But why are we not better at treating patients earlier, before their primary tumours spread and while treatment may be curative? It’s a noble goal, and many cancer researchers have dedicated decades to understanding the process of invasion and metastasis in the lab in the hope of being able to prevent this in patients. But in the world of real patients, it’s much more complex, and ultimately distils down to three key factors:
1. Late diagnosis
While detection techniques are improving all the time, most patients are diagnosed relatively late in the history of their cancer’s growth. We’re increasingly aware that early invasion, to form small, semi-dormant micro-metastases, often occurs very early on the development of cancer – years, if not decades, before diagnosis. A drug to target this process would therefore be dosed too late for benefit if used at the time of diagnosis.
2. Drug safety
The natural response to the above challenge is to dose at-risk patients (or a wider population) much earlier, before metastasis is present. This idea of prophylactic treatment for cancer is appealing, but carries its own risk. As all drugs have side effects, it would be a difficult argument to dose wide (and often younger, likely healthy) populations with an anti-metastatic drug without being able to quantify the risk-benefit relationship and understand who may be at risk. Indeed, prior trials of drugs in similar preventative settings have led to the identification of idiosyncratic side effects in these younger populations and resulted in drugs being withdrawn from the market, ultimately reducing options for patients.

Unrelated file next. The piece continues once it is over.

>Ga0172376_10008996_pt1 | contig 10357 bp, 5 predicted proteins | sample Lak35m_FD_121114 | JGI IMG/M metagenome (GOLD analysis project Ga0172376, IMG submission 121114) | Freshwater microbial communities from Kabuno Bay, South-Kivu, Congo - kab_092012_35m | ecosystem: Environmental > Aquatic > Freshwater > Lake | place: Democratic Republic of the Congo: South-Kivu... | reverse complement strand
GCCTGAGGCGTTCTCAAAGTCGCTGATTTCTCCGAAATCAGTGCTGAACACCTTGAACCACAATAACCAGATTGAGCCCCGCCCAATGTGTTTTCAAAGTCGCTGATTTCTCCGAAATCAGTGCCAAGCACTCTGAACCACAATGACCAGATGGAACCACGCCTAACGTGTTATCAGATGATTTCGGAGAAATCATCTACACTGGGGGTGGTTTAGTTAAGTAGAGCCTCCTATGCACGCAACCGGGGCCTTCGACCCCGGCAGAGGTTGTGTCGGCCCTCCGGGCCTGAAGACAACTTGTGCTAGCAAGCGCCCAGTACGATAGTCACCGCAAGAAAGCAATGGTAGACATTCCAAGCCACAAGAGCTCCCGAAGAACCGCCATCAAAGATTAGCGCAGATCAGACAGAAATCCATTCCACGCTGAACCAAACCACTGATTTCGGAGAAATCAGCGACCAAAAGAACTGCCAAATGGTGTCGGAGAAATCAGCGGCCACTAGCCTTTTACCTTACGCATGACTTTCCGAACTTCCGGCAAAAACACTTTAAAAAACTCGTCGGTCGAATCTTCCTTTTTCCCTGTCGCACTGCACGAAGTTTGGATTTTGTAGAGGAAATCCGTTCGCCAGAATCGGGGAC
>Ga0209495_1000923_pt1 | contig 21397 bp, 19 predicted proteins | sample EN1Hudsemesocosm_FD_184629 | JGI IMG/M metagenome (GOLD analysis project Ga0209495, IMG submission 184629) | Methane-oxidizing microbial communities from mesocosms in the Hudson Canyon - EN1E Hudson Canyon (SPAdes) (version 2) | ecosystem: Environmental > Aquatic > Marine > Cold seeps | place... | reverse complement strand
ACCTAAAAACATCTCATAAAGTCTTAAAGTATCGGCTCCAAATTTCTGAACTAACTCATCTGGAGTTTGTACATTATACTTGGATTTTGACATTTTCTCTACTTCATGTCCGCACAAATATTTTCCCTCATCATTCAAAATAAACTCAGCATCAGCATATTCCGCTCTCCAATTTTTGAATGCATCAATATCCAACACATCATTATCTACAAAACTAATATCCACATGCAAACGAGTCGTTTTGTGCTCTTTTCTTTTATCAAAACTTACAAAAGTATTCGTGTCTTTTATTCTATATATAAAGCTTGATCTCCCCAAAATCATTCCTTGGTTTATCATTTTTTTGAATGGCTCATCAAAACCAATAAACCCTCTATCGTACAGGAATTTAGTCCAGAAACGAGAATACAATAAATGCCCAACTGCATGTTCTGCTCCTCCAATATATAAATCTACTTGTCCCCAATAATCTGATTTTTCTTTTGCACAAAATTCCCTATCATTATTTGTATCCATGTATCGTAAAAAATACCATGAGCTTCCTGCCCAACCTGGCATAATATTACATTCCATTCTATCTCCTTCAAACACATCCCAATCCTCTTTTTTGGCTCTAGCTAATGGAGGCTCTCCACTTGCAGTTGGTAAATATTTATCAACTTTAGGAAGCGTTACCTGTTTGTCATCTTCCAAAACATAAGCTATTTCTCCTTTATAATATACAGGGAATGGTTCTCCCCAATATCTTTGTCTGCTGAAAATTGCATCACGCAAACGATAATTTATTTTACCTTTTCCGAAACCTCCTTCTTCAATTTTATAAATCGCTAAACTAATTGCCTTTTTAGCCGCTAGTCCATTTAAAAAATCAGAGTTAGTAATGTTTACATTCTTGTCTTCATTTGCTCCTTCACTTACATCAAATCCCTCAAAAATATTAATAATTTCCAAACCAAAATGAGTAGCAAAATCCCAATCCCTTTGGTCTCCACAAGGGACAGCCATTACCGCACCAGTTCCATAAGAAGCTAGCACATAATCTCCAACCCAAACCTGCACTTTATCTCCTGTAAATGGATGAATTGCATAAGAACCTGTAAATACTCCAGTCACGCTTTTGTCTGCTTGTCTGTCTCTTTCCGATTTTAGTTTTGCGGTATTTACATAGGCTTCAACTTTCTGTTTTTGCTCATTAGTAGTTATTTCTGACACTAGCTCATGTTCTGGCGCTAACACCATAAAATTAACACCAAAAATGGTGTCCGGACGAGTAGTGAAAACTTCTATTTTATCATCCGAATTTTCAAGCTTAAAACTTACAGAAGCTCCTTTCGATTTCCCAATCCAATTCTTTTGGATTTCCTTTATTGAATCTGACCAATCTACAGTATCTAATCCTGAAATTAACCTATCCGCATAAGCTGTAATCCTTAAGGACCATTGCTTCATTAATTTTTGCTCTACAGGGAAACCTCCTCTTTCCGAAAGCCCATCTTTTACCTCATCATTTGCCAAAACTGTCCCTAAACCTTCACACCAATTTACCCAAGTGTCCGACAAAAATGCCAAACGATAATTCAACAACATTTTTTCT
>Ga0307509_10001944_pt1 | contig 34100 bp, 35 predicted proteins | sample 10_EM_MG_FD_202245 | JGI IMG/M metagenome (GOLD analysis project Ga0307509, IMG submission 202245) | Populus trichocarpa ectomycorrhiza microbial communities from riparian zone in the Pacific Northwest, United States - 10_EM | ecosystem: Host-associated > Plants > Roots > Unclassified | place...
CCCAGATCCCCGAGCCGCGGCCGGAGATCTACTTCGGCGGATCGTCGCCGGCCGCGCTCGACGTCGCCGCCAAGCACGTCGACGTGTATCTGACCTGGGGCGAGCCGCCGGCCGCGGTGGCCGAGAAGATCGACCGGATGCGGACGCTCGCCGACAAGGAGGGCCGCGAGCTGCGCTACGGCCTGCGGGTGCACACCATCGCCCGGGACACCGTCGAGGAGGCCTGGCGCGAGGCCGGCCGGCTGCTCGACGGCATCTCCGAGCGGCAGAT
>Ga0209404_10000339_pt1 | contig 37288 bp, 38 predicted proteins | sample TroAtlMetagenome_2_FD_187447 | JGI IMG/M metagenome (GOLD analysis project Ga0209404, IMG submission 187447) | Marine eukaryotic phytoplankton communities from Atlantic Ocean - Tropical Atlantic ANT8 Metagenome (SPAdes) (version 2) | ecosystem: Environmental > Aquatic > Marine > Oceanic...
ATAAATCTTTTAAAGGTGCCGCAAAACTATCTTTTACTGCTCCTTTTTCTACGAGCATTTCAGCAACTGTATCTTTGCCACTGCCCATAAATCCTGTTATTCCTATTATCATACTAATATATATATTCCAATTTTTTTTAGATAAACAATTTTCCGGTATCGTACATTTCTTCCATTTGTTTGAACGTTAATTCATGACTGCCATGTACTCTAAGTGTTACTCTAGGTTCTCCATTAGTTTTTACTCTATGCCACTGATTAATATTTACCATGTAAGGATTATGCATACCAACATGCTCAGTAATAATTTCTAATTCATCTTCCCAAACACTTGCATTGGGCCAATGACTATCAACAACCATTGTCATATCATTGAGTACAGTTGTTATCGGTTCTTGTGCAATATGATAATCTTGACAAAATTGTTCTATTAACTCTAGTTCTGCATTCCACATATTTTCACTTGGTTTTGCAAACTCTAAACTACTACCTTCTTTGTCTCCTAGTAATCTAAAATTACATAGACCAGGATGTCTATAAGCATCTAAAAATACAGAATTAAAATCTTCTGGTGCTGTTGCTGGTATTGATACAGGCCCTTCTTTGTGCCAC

3. The challenge of trials
Even if a way was found to identify pre-metastatic patients, the demonstration of efficacy required to bring a drug to market would remain a significant challenge because metastatic disease can take decades to become evident, and patients would need to be monitored regularly over this time to see if an effect was evident. Multiple additional risk factors and lifestyle choices would need to be fully accounted for, requiring significant numbers of patients on trial to be sure the data were robust and meaningful.
Such a trial would be complex, time consuming and eye-wateringly expensive, and it would be many years before any patient benefit became evident.
This kind of trial complexity is probably the single biggest challenge to the delivery of a preventative treatment for metastatic cancer. It’s quite telling that, after perhaps half a century of research, not a single drug has ever been shown to be effective at preventing metastasis in patients.